Wizards Guarding Ball Screens & The Deron Williams S-Cut | Wizards Blog Truth About It.net

Wizards Guarding Ball Screens & The Deron Williams S-Cut

Updated: December 28, 2011

[Versus the Wizards, Deron Williams takes the double screen and dribbles in an ‘S’
around the hedging defense as the four rolls and options open at the hoop.]

The ball screen defense of the Wizards against the New Jersey Nets was sub par, to say the least. Also, Deron Williams is good. Nothing new.

“He just comes off pick and rolls good, and if the big is not there to show or help, he can pick you apart any type of way,” said John Wall when asked what made Williams so hard to defend. “He started making tough, contested shots, and when an All-Star player like that starts making tough, contested shots, there’s nothing you can do.”

When Wall was pressed about who needs to do more against screens, bigs or guards, he said, “The bigs is doing the best they can and hedging as much as possible,” retreating, somewhat. “When you got a guy that can probe his way through lane and keeps the ball a lot, and can split through a defense with no problem, that’s what it is. We did a great job of trying to contain him, he just made tough shots splitting the defense.”

“To guard Deron Williams, the people who have to guard him is your bigs. Because they a run pick-and-roll just about every time, and your big has to be in help situation,” said Flip Saunders after Monday’s game, giving credit to Andray Blatche for his work early, and Ronny Turiaf for his work late.

After practice on Tuesday, Saunders was asked about what he saw defending ball screens against New Jersey and what adjustments would he make going into the Atlanta game. His answer, also in the video above:

“The biggest thing, JaVale’s [McGee] got to get better. I think JaVale got a little bit winded and tired and he wasn’t up on his guy. We actually did a pretty good job on ball screens when Dray was involved defending it, when Ronny was involved defending it. But when JaVale’s out there, they really exploited JaVale. He did some things early, but as the game went on, he got a little bit tired, and wasn’t up on the screen. Williams just kept on playing with it and using that S-Cut off of that screen, and giving us some problems. We just got to be a little bit stronger at the point of attack of the screen.”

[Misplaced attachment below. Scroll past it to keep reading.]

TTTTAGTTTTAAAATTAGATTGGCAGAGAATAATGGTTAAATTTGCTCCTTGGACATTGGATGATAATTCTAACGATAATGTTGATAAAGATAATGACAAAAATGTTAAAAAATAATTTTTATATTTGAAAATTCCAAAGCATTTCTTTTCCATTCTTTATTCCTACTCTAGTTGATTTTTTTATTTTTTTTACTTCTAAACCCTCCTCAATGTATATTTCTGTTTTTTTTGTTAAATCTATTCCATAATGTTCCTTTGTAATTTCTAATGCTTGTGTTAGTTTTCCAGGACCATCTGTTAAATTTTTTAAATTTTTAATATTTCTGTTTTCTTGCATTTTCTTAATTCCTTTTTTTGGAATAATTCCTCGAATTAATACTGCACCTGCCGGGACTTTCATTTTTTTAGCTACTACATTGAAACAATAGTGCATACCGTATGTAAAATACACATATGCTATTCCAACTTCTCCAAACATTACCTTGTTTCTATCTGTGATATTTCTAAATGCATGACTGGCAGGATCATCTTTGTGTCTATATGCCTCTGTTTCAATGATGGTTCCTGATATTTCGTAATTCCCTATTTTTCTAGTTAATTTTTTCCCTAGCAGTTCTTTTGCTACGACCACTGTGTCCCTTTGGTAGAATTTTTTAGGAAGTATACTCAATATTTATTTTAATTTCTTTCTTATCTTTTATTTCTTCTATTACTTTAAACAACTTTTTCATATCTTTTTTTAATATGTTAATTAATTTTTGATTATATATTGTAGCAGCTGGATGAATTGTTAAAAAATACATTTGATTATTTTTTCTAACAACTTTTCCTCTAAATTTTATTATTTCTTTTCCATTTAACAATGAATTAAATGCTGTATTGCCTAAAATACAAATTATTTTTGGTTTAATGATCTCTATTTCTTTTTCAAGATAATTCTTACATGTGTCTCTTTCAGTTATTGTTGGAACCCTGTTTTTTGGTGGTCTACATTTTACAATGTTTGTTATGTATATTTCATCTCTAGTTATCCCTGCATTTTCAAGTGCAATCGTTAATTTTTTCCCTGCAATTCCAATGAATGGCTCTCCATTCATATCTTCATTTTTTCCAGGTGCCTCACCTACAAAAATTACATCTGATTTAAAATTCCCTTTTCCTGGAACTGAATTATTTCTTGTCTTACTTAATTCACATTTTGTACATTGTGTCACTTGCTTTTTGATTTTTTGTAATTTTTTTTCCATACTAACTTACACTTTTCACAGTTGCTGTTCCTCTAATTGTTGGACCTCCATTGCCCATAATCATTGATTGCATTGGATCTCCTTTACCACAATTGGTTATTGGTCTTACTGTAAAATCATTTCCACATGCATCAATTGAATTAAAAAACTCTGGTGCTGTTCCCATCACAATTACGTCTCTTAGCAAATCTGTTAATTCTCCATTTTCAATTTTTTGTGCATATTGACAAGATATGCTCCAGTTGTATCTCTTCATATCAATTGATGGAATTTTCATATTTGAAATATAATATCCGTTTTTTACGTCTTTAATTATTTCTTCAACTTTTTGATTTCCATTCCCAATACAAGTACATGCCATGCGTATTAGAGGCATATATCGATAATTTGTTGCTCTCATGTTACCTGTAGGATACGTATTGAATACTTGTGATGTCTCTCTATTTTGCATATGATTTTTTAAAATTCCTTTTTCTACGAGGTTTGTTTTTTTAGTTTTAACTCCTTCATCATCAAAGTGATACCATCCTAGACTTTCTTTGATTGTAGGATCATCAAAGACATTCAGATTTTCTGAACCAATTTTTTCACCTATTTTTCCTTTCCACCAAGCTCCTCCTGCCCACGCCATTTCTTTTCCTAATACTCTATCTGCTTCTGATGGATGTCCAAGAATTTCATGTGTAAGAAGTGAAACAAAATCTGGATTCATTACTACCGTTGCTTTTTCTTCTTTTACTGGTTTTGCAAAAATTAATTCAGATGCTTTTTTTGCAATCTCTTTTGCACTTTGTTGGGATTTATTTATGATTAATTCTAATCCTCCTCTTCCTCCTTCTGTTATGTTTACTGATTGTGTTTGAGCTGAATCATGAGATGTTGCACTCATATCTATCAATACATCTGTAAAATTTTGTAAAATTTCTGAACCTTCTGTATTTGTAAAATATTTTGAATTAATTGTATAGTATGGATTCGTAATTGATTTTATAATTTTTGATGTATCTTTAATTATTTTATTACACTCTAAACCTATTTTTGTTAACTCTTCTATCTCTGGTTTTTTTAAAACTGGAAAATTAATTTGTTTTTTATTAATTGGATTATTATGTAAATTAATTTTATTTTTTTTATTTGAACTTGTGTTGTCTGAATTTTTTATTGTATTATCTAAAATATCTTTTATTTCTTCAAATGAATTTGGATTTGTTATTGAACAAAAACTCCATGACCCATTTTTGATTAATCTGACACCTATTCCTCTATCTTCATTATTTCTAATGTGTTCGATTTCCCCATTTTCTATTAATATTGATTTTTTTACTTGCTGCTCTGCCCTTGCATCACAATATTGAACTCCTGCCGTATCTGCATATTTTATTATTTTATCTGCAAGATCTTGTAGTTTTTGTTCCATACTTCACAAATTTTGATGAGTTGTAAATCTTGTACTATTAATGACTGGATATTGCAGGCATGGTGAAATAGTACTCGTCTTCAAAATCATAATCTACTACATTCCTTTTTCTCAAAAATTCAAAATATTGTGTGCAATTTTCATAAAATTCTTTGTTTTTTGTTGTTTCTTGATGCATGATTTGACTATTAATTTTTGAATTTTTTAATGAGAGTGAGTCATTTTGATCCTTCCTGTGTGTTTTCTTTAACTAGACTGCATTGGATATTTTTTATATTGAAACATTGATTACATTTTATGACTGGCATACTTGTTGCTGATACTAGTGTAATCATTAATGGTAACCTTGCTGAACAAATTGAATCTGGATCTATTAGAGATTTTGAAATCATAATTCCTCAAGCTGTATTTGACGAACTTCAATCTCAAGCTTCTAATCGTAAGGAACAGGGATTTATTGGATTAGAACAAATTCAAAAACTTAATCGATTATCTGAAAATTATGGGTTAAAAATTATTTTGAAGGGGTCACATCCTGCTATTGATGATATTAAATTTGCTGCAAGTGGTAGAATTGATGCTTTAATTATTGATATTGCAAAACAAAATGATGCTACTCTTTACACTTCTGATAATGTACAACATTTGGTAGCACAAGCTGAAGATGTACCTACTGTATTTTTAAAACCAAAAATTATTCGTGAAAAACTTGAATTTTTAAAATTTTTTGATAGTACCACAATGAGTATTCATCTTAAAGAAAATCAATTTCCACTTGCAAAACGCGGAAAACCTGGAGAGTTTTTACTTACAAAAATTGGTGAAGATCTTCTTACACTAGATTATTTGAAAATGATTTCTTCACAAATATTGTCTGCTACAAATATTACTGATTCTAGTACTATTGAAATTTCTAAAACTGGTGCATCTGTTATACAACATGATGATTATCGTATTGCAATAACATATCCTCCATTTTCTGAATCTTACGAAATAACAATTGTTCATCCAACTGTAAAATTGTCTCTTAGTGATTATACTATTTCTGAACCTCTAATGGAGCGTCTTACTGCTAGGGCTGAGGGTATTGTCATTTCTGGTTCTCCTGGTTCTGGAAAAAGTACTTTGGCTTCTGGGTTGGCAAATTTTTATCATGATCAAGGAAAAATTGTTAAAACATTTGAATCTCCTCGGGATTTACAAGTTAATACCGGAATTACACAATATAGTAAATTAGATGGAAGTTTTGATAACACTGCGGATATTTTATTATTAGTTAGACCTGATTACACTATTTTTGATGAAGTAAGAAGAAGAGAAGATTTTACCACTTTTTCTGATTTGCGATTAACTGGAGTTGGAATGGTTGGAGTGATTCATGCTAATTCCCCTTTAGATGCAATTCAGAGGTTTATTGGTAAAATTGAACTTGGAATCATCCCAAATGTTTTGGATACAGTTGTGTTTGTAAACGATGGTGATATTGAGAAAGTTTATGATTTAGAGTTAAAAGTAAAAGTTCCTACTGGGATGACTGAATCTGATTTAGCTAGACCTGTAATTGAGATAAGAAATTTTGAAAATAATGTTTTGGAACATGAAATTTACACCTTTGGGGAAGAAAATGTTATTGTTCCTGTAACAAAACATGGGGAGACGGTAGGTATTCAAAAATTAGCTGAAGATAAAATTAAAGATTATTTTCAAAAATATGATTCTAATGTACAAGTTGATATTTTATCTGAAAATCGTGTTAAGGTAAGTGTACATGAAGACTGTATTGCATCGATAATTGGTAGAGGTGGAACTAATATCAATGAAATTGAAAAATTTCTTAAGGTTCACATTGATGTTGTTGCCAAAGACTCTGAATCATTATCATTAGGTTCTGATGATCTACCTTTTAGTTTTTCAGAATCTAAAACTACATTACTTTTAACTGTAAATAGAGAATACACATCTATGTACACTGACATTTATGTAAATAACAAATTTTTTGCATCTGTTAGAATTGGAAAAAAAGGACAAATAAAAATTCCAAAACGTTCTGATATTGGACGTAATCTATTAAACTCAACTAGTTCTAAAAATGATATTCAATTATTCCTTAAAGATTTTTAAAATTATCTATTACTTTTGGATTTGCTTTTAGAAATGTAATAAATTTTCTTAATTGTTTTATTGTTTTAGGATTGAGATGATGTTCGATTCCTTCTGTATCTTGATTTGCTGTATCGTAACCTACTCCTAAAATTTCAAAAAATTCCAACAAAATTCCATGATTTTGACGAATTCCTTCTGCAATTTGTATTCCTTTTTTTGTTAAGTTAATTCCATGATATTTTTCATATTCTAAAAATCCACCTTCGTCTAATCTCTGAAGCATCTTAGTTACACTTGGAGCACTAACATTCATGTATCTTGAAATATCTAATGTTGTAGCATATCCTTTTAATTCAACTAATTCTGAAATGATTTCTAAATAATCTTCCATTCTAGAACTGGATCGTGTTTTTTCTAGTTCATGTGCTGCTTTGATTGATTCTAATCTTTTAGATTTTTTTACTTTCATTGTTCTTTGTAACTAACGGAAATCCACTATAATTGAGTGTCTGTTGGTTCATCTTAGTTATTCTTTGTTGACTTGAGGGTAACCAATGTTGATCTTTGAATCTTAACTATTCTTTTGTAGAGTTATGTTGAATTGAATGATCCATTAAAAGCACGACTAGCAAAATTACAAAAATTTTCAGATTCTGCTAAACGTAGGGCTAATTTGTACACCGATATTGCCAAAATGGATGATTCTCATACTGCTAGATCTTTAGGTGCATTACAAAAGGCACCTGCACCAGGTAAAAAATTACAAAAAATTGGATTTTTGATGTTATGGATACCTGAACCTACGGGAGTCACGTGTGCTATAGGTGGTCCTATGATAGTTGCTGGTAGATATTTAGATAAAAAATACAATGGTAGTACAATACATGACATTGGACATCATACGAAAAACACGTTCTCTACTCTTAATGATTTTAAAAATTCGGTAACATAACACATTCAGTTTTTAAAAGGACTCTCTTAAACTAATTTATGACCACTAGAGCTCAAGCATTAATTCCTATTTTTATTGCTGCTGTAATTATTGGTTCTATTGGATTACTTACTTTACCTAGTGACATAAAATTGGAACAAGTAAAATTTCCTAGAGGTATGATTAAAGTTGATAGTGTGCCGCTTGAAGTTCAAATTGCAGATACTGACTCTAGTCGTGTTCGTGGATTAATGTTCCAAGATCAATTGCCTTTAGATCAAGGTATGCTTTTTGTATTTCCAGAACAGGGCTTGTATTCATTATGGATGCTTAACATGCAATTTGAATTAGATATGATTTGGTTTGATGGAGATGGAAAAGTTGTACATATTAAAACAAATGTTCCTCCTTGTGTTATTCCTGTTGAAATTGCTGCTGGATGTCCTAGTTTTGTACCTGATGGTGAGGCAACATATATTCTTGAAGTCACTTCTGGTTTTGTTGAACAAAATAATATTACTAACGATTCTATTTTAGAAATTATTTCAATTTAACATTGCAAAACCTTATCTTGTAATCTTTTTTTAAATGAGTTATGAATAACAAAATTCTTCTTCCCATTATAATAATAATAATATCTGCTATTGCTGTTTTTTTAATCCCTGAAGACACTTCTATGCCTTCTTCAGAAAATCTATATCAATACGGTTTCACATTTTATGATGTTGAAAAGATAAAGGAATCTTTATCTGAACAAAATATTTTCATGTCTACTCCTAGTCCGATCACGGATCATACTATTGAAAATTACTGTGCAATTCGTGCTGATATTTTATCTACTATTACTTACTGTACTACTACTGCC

Remember that one play in the Wizards-Nets game where people couldn’t tell if Williams missed a lay-up over an out-stretched JaVale McGee arm, or if it was a soft lob to Kris Humphries (who dunked the miss or pass)? The stat keeper counted it as a miss, but the entire successful sequence was Williams working his S-Cut magic, diagrammed above and shown in the video below.

Granted, McGee was not solely responsible for the defensive breakdown, it actually was a team effort, including Blatche and Wall. Still, there were plenty instances when Williams easily played with the ball — and Wall certainly got caught chasing him a couple times — but one possession that surely stood out in the coach’s hour-long film session he put the team through on Tuesday came with about 8:30 left in the third. Johan Petro set a ball screen for Williams at the top of the key, McGee remained planted far away at the free-throw line. Williams hit the three and brought the Nets to within 53-51. There’s no excuse to not help on a superstar shooter like that. Check out the video below at the one minute mark to see the case example. For more Deron Williams S-Cut work on an out-of-bounds play, check the diagram below the video.


Deron Williams passes the ball in bounds from under the basket to the 4 on the wing who passes it up top. Williams then makes an S-Cut around the five and the four to get open in the corner and receive a pass for a three-pointer. Williams missed in this instance with 7:28 left in the first quarter.

Xs & Os courtesy of the FastDraw software from Fast Model Sports Technology.

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Kyle Weidie
Founder / Editor / Reporter / Writer at TAI
Kyle founded TAI in 2007 and has been weaving in and out the world of Wizards ever since, ducking WittmanFaces, jumping over G-Wiz, and avoiding stints on the DNP-Conditioning list. He has covered the Washington pro basketball team as a member of the media since 2009. Kyle currently lives in Brooklyn, NY with his wife, loves basketball, and has no pets.